One of the commonly asked questions about Liraglutide (also known as Victoza or Saxenda) is whether or not it can cause thyroid cancer.
This is most likely because of the fact that during animal studies, rats that were given Liraglutide experienced slightly higher rates of thyroid cancer.
However – this risk to animal subjects doesn’t necessarily translate to humans.
In this article, we explain whether or not Liraglutide could cause thyroid cancer.
We also let you know what you can do if you’re concerned.
One study looked specifically at whether or not GLP-1 therapies can increase the risk of cancer.
This time, the risk in humans was the focus, rather than rodents.
The results from the study concluded that there wasn’t enough evidence, either way, to suggest whether or not Liraglutide could cause cancer.
The researchers also added that the risk shouldn’t be seriously considered when making decisions on diabetes treatments.
The patient information leaflet for Saxenda does ask those with thyroid issues to speak to their GP before taking Liraglutide.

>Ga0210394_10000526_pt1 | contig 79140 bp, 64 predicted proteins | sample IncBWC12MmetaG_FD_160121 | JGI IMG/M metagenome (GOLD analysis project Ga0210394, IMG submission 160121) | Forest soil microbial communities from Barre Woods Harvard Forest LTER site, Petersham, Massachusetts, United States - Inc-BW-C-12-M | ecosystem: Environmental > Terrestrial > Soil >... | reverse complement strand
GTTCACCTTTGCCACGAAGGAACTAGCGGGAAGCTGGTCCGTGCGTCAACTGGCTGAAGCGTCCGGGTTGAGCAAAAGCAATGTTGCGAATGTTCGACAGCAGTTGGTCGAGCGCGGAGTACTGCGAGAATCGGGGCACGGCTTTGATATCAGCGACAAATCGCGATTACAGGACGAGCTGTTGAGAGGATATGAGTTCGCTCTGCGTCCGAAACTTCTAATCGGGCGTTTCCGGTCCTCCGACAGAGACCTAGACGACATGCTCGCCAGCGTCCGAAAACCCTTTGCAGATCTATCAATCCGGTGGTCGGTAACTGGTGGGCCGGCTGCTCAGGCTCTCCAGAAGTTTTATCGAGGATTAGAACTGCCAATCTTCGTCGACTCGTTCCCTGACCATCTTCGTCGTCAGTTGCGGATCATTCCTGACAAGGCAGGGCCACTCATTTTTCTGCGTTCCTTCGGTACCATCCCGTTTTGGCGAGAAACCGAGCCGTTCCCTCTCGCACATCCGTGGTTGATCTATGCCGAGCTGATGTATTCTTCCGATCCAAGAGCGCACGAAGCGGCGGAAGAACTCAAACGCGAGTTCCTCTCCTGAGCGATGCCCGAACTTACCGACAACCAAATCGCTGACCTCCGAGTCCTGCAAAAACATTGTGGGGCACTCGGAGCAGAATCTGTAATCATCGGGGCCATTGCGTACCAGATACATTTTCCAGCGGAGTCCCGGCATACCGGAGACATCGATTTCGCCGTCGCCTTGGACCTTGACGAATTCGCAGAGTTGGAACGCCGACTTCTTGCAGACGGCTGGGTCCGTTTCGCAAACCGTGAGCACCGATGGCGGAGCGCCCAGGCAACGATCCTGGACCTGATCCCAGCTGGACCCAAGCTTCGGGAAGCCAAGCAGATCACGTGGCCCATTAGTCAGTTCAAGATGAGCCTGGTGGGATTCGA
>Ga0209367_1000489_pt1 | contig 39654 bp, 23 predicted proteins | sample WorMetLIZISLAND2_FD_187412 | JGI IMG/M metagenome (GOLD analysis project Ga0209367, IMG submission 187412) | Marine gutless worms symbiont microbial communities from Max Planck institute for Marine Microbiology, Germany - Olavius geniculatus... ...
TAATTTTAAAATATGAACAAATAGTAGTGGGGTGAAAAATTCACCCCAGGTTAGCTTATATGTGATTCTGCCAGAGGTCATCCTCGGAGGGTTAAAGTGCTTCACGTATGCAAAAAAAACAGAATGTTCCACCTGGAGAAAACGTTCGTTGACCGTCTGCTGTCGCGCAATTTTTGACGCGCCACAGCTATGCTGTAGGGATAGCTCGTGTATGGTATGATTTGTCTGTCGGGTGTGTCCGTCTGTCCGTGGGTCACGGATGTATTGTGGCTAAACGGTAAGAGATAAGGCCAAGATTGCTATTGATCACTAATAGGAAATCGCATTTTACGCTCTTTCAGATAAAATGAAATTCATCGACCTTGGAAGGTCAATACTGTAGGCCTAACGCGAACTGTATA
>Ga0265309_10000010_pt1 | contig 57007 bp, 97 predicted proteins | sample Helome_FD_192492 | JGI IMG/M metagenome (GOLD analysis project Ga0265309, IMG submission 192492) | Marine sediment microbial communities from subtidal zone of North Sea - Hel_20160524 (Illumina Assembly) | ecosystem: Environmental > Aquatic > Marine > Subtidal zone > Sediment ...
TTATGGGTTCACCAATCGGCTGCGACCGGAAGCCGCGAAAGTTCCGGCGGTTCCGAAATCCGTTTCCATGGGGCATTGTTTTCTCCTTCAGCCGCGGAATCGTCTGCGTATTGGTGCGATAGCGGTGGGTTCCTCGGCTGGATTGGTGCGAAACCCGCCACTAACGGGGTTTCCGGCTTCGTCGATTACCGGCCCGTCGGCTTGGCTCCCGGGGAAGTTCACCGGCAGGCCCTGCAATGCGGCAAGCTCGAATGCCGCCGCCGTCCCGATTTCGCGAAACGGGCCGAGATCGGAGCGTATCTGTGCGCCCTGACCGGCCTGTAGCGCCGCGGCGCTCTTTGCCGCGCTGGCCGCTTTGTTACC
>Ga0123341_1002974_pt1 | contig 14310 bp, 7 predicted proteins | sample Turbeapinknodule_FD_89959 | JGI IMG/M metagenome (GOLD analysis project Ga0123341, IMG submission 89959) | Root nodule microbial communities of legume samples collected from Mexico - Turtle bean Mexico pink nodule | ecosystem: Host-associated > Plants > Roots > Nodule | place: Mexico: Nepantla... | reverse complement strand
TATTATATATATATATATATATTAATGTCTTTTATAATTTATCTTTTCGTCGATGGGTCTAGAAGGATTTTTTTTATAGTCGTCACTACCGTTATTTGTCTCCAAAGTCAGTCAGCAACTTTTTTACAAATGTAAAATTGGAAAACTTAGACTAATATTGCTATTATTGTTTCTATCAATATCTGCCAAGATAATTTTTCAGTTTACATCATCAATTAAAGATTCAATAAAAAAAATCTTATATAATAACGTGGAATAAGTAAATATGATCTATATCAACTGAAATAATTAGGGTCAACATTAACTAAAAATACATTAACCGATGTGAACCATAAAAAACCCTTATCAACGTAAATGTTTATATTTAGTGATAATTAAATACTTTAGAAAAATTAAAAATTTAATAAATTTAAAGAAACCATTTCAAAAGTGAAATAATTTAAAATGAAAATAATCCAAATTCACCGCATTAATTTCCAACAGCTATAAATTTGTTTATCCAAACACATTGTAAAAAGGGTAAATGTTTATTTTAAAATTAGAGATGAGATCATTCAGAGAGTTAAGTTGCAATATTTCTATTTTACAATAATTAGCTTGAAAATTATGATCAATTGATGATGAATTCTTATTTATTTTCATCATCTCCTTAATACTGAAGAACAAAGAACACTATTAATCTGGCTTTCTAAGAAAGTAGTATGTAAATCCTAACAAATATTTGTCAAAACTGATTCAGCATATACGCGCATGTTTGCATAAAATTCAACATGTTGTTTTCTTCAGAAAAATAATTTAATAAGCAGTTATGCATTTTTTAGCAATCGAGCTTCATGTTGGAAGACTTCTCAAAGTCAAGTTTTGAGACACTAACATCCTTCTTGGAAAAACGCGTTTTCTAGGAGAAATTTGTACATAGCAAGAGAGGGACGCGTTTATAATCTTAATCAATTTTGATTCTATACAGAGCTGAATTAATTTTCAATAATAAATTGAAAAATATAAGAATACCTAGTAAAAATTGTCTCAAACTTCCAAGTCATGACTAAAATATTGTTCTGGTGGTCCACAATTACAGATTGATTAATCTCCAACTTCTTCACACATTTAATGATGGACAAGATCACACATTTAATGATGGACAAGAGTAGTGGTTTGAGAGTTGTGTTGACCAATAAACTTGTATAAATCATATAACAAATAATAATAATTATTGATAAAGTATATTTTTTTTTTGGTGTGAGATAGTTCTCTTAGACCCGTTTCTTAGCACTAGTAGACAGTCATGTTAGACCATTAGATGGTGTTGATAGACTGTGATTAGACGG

Many people with thyroid issues can safely take Liraglutide under the supervision of their doctor.
This is to make sure that any pre-existing thyroid problems don’t get worse with your treatment.
Although the general consensus at the moment is that there isn’t enough evidence to support an increased risk of cancer, we would still recommend that you speak to your doctor about any concerns.
Most thyroid issues can be detected with a simple blood test.
Although there may be a link between rats, Liraglutide and thyroid cancer, it’s important to remember that humans are a different species, this means that it might not affect us in the same way.
The other important thing to know is that the dose they gave to these rats was around 8 times higher than what humans would receive.
However, because of the results of this study, human participants were then tested during the clinical trials for their calcitonin levels.
Throughout the two-year study, the results showed no difference in calcitonin levels for those taking Liraglutide, compared to other diabetes treatments.
This means that there was no evidence of Liraglutide being any more dangerous when it comes to thyroid cancer than other diabetic medicines.
Liraglutide is still a relatively new drug, it’s only been available to people in the UK since 2009.
This means that there isn’t a lot of long-term data available when it comes to cancer links.
However, this will likely be looked into over the years.
As it stands at the moment, there is not enough evidence to suggest that Liraglutide can cause thyroid cancer in humans.
Make sure to tell your prescriber during your consultation if you have thyroid issues or not.
This way, they can make an informed decision on your treatment.